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Curled up in dog baskets, face-down in their dinner and hidden inside cupboards are among the weird places the nation’s pre-schoolers have fallen asleep, a study found.

Research revealed younger kids are unlikely to pass up the opportunity for 40 winks – even if it means having a quick kip behind the sofa or in a laundry basket.

They have also been known to nod off in supermarket trolleys, on the potty and even while standing-up.

Commissioned by the makers of In The Night Garden, ahead of this Sunday’s clock change, the research of 1,000 parents of kids aged five and under found their kids will sleep somewhere unusual three times a month on average.

A spokeswoman for In The Night Garden said: “As specialists in early years television we know through our work with very young children that their bodies develop at their fastest between the ages of zero and five.

“In that short space of time they learn to walk, talk and socialise and that uses up a lot of energy, so it’s not surprising that fatigue sometimes sets in, some rather unusual places.”

Other more unusual sleep locations include on window sills behind curtains, half in and out of their beds and midway up the stairs.

Parents polled also revealed their children have caught some Z’s on the floor, on doorsteps and even in the garage.

Three quarters of mums and dads admit the temptation to get a photo or video of their cute kids sleeping somewhere unusual is too hard to resist.

On average they have uploaded three clips or pics to social media to share with friends, family and followers.

And while you’d be hard pushed to find someone who doesn’t smile at the sight of a child sleeping somewhere bizarre, six in 10 worry their kids won’t sleep properly if they nod off during the day.

In fact, two thirds said one of the biggest challenges is getting their little ones to sleep when and where they should – rather than face-down in their dinner or on the kitchen floor.

In fact, they’ll typically have a battle on their hands to get them to bed seven times a month.

And when they do finally go to sleep they won’t make it through the night without waking on 15 occasions during an average four-week period.

The In The Night Garden research carried out through OnePoll found seven in 10 mums and dads polled consider their children to be good sleepers.

A spokeswoman for In The Night Garden added: “As little ones are carried into a happy, calming world of music and nursery rhymes, the programme can be used at home to signal the start of your little one’s bedtime or naptime routine.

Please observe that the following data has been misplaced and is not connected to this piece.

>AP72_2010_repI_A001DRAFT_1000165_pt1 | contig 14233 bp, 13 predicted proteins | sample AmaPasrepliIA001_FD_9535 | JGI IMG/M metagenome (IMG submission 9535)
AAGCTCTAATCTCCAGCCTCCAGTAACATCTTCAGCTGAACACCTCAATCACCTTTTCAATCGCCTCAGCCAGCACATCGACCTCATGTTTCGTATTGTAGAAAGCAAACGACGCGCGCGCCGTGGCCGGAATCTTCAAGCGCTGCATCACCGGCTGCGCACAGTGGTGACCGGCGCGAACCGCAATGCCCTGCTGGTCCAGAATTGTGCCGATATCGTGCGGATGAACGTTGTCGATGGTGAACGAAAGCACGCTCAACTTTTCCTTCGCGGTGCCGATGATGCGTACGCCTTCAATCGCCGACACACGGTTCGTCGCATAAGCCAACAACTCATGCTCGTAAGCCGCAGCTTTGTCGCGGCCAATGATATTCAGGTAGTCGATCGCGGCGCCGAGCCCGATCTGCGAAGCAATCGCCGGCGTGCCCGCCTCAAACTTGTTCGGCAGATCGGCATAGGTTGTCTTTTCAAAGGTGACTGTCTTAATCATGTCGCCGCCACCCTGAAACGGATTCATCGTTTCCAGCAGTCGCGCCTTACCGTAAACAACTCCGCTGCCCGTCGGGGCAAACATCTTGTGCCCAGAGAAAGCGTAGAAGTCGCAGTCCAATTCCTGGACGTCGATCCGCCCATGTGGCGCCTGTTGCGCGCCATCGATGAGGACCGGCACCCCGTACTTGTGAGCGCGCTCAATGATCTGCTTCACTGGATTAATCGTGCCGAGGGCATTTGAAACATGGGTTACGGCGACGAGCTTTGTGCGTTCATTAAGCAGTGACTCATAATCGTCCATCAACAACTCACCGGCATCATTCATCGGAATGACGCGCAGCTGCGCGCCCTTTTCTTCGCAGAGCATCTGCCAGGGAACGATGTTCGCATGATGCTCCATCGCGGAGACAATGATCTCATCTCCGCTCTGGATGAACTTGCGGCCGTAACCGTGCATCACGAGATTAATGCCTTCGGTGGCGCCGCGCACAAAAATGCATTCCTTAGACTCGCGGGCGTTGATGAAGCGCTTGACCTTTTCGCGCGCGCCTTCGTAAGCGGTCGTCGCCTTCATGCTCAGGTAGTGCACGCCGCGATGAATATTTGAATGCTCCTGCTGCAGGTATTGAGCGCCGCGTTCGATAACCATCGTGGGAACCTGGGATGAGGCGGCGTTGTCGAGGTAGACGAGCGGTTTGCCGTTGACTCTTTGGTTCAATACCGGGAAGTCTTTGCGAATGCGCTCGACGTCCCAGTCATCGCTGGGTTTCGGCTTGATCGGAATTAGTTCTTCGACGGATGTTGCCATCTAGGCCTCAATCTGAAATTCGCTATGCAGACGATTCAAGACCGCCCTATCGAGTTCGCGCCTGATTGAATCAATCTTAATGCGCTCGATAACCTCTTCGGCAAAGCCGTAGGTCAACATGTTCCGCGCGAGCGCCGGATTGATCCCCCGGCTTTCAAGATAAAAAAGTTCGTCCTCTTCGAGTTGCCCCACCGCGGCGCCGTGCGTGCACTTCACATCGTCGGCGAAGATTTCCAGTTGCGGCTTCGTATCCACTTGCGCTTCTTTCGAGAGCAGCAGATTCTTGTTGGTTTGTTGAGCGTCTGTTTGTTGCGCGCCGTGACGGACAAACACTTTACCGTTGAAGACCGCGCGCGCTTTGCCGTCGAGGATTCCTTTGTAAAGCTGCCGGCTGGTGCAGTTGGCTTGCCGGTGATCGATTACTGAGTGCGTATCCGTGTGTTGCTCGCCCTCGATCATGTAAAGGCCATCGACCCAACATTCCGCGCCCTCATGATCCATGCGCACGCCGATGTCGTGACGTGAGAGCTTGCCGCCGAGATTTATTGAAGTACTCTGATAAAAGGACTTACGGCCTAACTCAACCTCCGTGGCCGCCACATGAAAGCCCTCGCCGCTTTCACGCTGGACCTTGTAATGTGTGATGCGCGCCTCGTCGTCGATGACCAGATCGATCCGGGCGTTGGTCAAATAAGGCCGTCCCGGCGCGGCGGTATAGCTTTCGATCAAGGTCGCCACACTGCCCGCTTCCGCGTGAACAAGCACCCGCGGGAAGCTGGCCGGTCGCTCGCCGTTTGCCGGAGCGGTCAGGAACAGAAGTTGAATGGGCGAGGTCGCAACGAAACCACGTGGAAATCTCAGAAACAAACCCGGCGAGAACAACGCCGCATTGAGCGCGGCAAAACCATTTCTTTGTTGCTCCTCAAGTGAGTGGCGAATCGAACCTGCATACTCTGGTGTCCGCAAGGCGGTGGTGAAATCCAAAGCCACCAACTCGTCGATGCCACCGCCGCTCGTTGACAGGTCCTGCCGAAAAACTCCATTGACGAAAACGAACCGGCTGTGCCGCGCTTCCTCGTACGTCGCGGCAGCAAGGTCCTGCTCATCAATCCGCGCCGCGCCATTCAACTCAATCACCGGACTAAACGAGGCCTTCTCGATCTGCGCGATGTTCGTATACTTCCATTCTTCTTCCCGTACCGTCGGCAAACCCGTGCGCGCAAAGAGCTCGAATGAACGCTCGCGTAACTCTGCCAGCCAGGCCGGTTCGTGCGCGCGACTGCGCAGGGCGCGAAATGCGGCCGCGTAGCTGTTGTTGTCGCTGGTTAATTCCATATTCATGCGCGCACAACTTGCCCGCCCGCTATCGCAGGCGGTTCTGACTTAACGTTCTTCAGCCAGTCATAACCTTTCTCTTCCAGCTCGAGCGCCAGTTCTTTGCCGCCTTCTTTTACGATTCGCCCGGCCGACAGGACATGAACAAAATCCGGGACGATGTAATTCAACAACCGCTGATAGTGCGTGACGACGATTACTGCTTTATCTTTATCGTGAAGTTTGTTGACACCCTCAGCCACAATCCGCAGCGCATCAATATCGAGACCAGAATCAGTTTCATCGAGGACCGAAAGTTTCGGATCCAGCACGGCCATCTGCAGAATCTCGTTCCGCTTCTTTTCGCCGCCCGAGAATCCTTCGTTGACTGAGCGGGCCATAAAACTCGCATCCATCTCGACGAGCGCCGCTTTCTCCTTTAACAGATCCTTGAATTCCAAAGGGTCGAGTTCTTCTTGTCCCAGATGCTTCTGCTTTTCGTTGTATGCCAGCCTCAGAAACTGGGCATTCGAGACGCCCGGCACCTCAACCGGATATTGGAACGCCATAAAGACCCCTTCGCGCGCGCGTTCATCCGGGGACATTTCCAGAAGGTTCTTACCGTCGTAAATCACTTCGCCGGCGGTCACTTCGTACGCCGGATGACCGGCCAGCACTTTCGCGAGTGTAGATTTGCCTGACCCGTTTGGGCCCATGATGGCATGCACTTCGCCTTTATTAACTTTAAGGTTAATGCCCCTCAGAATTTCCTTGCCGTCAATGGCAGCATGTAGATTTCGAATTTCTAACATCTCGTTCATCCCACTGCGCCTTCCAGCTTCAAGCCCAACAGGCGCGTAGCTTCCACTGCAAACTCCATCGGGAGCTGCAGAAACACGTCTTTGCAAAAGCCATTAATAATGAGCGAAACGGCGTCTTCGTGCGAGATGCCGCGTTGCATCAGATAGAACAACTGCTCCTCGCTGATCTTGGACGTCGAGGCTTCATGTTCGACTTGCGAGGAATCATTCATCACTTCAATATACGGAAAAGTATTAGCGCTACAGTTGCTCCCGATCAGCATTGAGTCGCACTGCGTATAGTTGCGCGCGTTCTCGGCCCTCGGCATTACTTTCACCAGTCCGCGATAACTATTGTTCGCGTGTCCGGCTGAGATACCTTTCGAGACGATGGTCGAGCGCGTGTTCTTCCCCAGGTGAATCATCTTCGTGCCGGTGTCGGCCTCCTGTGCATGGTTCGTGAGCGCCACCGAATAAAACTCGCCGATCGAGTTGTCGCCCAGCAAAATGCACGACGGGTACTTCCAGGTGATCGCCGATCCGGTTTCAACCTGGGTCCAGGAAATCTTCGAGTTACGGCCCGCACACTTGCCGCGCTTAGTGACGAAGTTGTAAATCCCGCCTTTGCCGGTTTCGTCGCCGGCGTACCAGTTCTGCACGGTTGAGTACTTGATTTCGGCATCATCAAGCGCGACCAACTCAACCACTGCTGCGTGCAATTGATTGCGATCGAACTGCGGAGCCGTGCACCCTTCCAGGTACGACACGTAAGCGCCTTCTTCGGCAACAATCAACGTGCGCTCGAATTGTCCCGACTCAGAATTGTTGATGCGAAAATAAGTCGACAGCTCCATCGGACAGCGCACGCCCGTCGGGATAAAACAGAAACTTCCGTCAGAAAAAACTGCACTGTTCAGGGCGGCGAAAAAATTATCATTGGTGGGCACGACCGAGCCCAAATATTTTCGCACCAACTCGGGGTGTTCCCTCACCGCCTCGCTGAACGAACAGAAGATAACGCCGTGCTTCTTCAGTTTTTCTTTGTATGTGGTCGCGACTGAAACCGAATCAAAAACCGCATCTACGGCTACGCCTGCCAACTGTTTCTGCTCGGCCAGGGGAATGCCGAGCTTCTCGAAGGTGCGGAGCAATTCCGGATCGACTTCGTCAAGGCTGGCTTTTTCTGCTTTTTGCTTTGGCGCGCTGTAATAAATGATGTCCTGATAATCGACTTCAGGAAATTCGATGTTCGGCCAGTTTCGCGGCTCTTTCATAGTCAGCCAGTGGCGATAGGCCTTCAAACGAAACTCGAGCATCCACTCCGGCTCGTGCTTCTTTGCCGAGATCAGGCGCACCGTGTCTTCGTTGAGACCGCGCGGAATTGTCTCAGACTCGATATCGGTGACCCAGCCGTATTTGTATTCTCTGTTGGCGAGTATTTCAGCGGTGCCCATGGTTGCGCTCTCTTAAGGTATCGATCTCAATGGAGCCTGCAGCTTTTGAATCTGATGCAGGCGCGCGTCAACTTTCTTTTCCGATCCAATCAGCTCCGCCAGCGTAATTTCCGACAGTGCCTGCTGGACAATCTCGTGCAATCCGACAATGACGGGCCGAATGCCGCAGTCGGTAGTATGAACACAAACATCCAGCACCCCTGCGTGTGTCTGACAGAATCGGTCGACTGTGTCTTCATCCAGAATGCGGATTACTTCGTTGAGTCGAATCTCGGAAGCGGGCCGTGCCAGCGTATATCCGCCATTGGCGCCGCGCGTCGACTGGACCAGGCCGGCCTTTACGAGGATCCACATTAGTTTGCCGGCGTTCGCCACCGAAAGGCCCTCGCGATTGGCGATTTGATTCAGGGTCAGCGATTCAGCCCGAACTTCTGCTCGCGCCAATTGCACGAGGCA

“Try using it to sooth and relax them and help you get them snuggled into bed without any fuss.”

* CBeebies have partnered with Mandy Gurney, founder of the Millpond Sleep Clinic to provide helpful tips on creating a bedtime routine to help get your child to sleep every night.


Establish a regular routine for your child’s bedtime preparations that begins about 30 to 40 minutes before your child goes to bed.

Carry out the same steps, in the same order every night.

Having a regular routine means your child’s body will start to prepare for sleep as soon as you start this process.

Signal that the bedtime routine is about to start by watching a relaxing, calming show like In the Night Garden.


A warm, relaxing bath will help relax your child.

Keep it quite short – no longer than 10 minutes.

But this should not be playtime as this could over stimulate your tired child.

Washing hands and cleaning teeth can be done in the bathroom before you all go straight into the bedroom.

Avoid going back into the living area, as you will lose the focus and magic of the routine.


Dim the lights in the bedroom ready for your return from the bath- this will help with the production of the sleep hormone melatonin.


Have all your little ones’ night clothes ready for your return from the bathroom so they can quickly get dressed and climb into bed.


Read one or two stories or sing a gentle lullaby.

Have a cuddle and kiss goodnight and tuck them in with their favourite soft toy so they are warm and cosy.


Now that they’re drowsy, leave the bedroom so that they learn to fall asleep independently. Your child should be asleep about 15 minutes later.

For further tips and to download a bedtime reward chart for your children click here []


1. In their high chair

2. Flat out on the floor

3. Half in and half out of the bed

4. In a supermarket trolley

5. Face-down in their dinner

6. Under their bed

7. Standing up

8. Using a pet for a pillow

9. Halfway up the stairs

10. On the toilet

11. On or under the coffee table

12. On the kitchen table

13. On a potty

14. In the dog bed

15. Behind the curtains

16. In the laundry basket

17. In a cupboard

18. On the doorstep

19. In a bed shop / IKEA, on one of the beds

20. In the garage


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